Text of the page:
Center for World Conflict and Peace

Center for World Conflict and Peace

Wednesday, June 15, 2011

No "hostilities" in Libya

Okay, so what kind of kool-aid do they drink in the White House? I can't think of another administration which willingly keeps giving its enemies more and more ammunition.

Of all bone-headed excuses they can conjure to skirt the War Power Act requirements, the Obama administration argues that the intervention in Libya is not an act of hostilities?! What were they thinking?

Of course, this is a very dicey issue from the start. Why should the United States intervene in Libya? This should be the underlying question of any attempt to gain approval from Congress. Like all debates on human rights interventions, when should a state start and refrain from intervening under the banner of "defending human rights?" So Libya fits the bill? Fine, but what about Syria? Bahrain? Iran? Yemen? The list goes on and on and on.

Moreover, with the public's appetite for war at its lowest in quite some time, coupled with the elections next year and Obama's certain quest to recapture his "peace mojo" among the anti-war liberals, it is not politically palatable for him to engage in a third war.

Because the administration is simply unable to answer those questions, the easiest way out is to punt, to simply argue that the "War Power Act" does not apply in Libya, since the US is not engaged in a direct action there. Rather, according to the White House, the U.S. has played a supporting role under the auspices of NATO and crossing the fingers.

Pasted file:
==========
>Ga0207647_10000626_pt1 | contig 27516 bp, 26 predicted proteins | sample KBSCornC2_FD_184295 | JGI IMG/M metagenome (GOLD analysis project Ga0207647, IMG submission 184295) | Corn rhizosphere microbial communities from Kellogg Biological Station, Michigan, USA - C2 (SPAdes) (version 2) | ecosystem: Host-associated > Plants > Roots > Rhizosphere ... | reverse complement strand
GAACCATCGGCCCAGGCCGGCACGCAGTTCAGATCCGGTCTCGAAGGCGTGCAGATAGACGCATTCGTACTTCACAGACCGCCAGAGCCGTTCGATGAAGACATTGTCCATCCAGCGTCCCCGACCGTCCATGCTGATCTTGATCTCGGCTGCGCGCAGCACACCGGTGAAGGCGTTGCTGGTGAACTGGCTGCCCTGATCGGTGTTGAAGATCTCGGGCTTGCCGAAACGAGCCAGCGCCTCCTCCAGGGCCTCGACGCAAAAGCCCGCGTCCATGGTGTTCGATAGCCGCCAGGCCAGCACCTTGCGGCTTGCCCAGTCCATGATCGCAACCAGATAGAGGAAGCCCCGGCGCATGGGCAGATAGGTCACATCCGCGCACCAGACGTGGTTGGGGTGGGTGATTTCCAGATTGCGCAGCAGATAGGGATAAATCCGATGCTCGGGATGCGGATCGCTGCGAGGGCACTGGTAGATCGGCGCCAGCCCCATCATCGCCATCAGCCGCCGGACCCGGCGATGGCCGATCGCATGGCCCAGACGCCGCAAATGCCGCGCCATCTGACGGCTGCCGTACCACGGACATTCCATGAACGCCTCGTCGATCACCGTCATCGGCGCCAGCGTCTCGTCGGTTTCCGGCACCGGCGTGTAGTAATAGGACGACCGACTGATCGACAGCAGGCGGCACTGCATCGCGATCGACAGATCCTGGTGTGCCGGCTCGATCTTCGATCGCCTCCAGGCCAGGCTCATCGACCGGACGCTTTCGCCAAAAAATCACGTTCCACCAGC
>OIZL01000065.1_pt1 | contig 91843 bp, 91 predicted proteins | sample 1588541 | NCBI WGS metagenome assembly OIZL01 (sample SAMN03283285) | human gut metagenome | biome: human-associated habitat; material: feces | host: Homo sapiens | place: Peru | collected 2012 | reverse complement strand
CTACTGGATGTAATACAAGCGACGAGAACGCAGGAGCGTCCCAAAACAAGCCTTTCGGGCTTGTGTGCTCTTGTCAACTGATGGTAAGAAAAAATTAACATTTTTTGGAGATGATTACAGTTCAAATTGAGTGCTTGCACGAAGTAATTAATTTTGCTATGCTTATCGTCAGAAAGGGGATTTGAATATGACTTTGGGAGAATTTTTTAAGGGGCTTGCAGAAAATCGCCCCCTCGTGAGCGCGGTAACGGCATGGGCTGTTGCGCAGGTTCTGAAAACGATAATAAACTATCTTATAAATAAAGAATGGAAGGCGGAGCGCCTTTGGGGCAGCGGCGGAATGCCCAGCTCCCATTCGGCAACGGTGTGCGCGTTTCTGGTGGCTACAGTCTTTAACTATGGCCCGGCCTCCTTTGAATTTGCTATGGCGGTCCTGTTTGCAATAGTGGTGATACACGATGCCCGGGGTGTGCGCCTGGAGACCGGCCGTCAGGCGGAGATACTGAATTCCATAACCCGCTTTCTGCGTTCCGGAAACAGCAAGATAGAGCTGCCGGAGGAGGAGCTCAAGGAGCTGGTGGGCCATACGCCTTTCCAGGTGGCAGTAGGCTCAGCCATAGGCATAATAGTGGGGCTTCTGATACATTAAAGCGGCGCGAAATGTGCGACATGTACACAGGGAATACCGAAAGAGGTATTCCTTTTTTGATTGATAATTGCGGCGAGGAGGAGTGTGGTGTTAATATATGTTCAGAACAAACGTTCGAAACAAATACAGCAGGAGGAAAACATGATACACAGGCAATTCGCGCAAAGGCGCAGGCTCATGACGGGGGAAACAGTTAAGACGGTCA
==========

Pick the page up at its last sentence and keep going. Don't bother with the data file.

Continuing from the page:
Legally, this is correct. Obama's attempts in trying to stay in the "gray" area, to avoid stepping in what he believes is the tripwire for the "War Power Act," causes NATO's efforts in Libya to be a half-hearted effort and ineffective, as NATO itself has neither the capability nor the political will to engage in a full-scale intervention.

Realistically, however, how many people will buy this argument? That the U.S. has done little in Libya? Even though the U.S. is in a supporting position, the United States is still providing about 75 percent of aerial refueling flights and at least 70 percent of intelligence and surveillance flights in the campaign.

Qaddafi may be nutty, but he is not an idiot. He knows about this debate on the War Powers Act and he's counting that by the time the clock hits 90-days, Obama may be chicken enough to submit to Congressional will, or maybe the Congress or Dennis Kucinich will be angry enough to stop the military action.

Thus, Obama's decision of sidestepping the hard question blows on his face now. Instead, this will simply play into the narrative of an "out-of-touch arrogant White House that will bypass the Congress when it is inconvenient."

Still, assuming that this excuse works, it can create a very dangerous precedent for the future administrations. First, both the White House and the Congress will no longer try to make something work. Rather, they will try to create and to abuse as many legal loopholes as possible, and thus it will be a game of cat-and-mouse that will throw the U.S. more and more into gridlock.

Second, as long as the U.S. can get a fig leaf of working under some sort of international authorization and as long as the U.S. does not engage in direct hostilities, then the Congress can do nothing but to accept the argument that as the U.S. is not engaged in "hostilities."

The next few days will be very interesting. Both the Republicans and the Democrats will be put in a bind. With the election looming next year, they have to tread the line very carefully.

In the meantime, Rome is burning...

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